In our July 11 blog post, "What Exactly is Enterprise Energy Management Software," we shared our working definition of Enterprise Energy Management Software (EEMS). This definition has been evolving over the years and was refined during our research for our recent report, 2013 Enterprise Smart Grid and a Corporate Buyers' Guide to Energy Management Software. We received lots of feedback but nothing that warranted a material change.
The working Groom Energy's Definition of Enterprising Energy Management Software is as follows:
An EEMS is a corporate-level tool that
- meets the need of senior management (especially the CFO) to achieve stated energy improvement goals (often expressed as energy intensity measures)
- is an essential tool to drive a culture of viewing energy as a variable and controllable expense rather than an uncontrollable, fixed one for all departments
- provides P&L and budget owners with clear visibility into past, current and expected energy use and cost
- "foots" with or tie-backs to the actual utility bills; that is, an EEMS is the source of record for both energy use and cost
- tracks energy reduction projects and expected benefits to assist with capital budgeting and energy goal achievement
- calculates scope 1 and 2 carbon emissions
- provide insights from interval data (energy use data from main utility meter and sub-metering of top loads) at local sites, normalized for weather and other factors, for behavior changes in operations and identification of energy use anomalies
- easily enables internal (historical and cross facility) and external benchmarking
- supports the energy governance model of the company (e.g. Plan-Do-Act-Check, ISO 50001, etc.)
- supports the maintenance team and budgets (including optional links to CCMS/asset management software)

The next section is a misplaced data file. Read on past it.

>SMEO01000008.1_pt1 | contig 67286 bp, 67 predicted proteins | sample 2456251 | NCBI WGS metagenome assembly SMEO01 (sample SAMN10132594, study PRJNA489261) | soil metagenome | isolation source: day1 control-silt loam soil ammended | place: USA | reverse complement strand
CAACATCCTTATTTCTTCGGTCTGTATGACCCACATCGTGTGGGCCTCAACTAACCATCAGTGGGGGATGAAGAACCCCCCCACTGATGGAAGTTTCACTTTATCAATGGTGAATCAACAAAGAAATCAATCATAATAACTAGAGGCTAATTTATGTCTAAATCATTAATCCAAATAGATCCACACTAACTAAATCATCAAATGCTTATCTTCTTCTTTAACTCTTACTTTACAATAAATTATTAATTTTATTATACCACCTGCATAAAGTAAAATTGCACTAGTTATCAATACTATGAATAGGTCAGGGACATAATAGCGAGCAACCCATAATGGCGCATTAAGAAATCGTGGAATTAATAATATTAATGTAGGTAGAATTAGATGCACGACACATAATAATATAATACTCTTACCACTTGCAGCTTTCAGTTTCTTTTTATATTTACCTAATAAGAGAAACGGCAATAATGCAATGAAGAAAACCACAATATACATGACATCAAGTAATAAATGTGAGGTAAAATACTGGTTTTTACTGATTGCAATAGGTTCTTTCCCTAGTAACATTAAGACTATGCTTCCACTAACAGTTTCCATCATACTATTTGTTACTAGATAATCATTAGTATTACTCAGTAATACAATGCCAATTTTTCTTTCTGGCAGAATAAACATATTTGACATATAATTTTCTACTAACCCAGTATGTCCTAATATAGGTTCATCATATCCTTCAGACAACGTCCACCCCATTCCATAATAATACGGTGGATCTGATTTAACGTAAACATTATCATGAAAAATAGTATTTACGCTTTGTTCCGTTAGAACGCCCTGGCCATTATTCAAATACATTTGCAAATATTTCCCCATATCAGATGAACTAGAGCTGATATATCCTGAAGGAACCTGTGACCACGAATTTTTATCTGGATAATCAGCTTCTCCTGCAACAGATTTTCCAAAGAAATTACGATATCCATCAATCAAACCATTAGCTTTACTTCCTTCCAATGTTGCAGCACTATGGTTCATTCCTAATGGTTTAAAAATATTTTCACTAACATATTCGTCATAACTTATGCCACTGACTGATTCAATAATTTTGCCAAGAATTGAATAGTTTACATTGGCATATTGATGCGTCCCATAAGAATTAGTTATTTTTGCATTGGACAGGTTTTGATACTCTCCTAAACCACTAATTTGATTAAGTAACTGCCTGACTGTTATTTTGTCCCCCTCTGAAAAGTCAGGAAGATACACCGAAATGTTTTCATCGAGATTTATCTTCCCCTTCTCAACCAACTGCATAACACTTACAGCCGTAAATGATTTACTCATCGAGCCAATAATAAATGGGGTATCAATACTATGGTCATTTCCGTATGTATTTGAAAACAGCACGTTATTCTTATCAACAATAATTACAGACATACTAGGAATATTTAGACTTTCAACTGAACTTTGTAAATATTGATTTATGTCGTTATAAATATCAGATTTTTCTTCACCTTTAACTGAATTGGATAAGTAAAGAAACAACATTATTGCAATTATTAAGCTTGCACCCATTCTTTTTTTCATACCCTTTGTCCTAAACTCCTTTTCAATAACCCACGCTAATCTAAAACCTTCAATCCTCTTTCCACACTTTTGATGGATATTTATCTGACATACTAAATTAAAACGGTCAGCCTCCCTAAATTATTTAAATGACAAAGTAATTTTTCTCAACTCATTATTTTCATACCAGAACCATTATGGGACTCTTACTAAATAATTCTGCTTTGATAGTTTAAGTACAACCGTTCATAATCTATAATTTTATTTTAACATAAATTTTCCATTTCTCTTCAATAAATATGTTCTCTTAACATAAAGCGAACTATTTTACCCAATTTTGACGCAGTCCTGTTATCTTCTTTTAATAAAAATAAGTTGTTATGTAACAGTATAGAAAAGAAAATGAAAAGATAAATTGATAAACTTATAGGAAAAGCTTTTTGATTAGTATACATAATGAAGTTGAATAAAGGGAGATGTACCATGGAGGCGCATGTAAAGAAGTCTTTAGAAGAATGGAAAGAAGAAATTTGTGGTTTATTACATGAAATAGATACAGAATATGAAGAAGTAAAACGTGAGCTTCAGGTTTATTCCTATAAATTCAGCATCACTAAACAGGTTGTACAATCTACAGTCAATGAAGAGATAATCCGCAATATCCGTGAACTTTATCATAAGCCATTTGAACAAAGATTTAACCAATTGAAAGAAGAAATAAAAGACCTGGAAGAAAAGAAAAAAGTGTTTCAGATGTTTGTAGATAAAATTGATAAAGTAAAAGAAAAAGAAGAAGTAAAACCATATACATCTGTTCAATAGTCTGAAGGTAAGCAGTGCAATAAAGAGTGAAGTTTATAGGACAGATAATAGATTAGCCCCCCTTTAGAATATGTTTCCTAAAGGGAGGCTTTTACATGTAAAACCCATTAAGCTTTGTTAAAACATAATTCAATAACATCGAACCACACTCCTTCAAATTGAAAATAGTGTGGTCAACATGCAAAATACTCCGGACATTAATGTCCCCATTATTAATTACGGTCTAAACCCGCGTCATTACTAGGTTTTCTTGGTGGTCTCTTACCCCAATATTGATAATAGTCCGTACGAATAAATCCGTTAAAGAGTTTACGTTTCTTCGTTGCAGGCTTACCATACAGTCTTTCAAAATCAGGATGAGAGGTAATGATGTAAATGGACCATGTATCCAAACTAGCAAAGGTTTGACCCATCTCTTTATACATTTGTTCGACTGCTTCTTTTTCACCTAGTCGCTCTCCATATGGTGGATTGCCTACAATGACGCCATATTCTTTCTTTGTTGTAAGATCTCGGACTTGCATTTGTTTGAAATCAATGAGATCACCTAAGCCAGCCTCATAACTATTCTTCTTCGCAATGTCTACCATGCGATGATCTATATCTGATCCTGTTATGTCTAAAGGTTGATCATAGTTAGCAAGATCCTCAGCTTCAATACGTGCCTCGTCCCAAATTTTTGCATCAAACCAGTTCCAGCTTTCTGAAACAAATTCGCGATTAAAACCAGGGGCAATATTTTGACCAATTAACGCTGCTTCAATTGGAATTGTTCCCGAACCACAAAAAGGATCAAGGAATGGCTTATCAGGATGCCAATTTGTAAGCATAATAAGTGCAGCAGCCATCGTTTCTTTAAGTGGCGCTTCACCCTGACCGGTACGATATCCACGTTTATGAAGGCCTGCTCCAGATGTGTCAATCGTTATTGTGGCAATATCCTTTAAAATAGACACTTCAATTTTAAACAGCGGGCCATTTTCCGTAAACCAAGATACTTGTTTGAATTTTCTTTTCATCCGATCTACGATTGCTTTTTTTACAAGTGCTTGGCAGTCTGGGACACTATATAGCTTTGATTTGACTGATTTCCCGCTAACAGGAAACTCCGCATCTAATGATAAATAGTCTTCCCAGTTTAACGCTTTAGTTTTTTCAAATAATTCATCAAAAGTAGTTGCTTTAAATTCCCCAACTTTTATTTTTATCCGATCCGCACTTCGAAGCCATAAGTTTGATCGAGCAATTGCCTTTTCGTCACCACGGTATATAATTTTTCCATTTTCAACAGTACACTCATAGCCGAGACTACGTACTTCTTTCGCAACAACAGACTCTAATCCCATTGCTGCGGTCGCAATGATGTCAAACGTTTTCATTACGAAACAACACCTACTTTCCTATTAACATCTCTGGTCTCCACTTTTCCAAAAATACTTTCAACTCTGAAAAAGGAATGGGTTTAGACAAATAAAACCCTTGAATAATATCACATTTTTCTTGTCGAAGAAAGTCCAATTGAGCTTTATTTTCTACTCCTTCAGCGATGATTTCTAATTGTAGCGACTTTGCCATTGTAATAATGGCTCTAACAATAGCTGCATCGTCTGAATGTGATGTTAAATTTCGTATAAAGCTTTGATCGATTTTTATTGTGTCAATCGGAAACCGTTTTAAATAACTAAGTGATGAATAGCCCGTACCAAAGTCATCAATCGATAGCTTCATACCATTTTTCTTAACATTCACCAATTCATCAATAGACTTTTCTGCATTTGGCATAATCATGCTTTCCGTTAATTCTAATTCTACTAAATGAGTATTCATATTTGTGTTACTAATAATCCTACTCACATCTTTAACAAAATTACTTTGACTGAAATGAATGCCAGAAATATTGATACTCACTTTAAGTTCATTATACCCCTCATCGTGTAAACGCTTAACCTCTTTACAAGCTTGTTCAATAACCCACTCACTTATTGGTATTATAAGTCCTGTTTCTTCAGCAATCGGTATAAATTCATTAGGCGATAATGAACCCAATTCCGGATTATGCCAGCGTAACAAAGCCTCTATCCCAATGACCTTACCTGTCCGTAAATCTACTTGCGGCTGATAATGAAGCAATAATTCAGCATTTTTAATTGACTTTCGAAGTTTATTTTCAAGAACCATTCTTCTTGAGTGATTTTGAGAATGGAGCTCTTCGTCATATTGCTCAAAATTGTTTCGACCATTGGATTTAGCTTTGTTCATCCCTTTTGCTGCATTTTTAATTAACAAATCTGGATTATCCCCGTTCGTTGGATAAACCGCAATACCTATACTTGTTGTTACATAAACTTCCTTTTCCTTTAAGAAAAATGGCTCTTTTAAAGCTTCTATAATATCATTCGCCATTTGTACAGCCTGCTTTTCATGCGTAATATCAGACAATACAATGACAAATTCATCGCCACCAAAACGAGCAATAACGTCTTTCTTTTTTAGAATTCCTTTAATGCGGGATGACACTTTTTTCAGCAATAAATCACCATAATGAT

- optionally, provide energy cost allocation by customers/tenants or by product
We received plenty of feedback. In general, corporate energy managers and facility managers agreed with our definition, but all recognized that the term "energy management software" is loosely defined and company-specific. A number of readers noted that in their organization the focus is on occupancy comfort (for office workers, hotel guests, shoppers or movie theater attendees) or product output and not on the optimization of energy efficiency KPIs. In such situations, "enterprise" energy management is a multiple-site need for technology that optimizes these operational metrics and that does not need to tie back to the monthly utility bills.
The responses from vendors, not surprisingly, were thoughtful and spirited. The term "enterprise" seems to suggest higher value and prices and thus many vendors strive for this term. We had two spirited conversations with vendors whose solutions are only based on interval data, and while we agree that these solutions drive value to organization, we do not agree that they are sufficient to delight the CFO.
Overall, we found broad agreement with our working definition and did not find need to make material changes to it at this point.
So, what does this mean for corporate energy managers? We believe our definition of EEMS is a good starting point for you as you prioritize your business needs and then look for energy management software that supports this.
Let's keep the conversation going.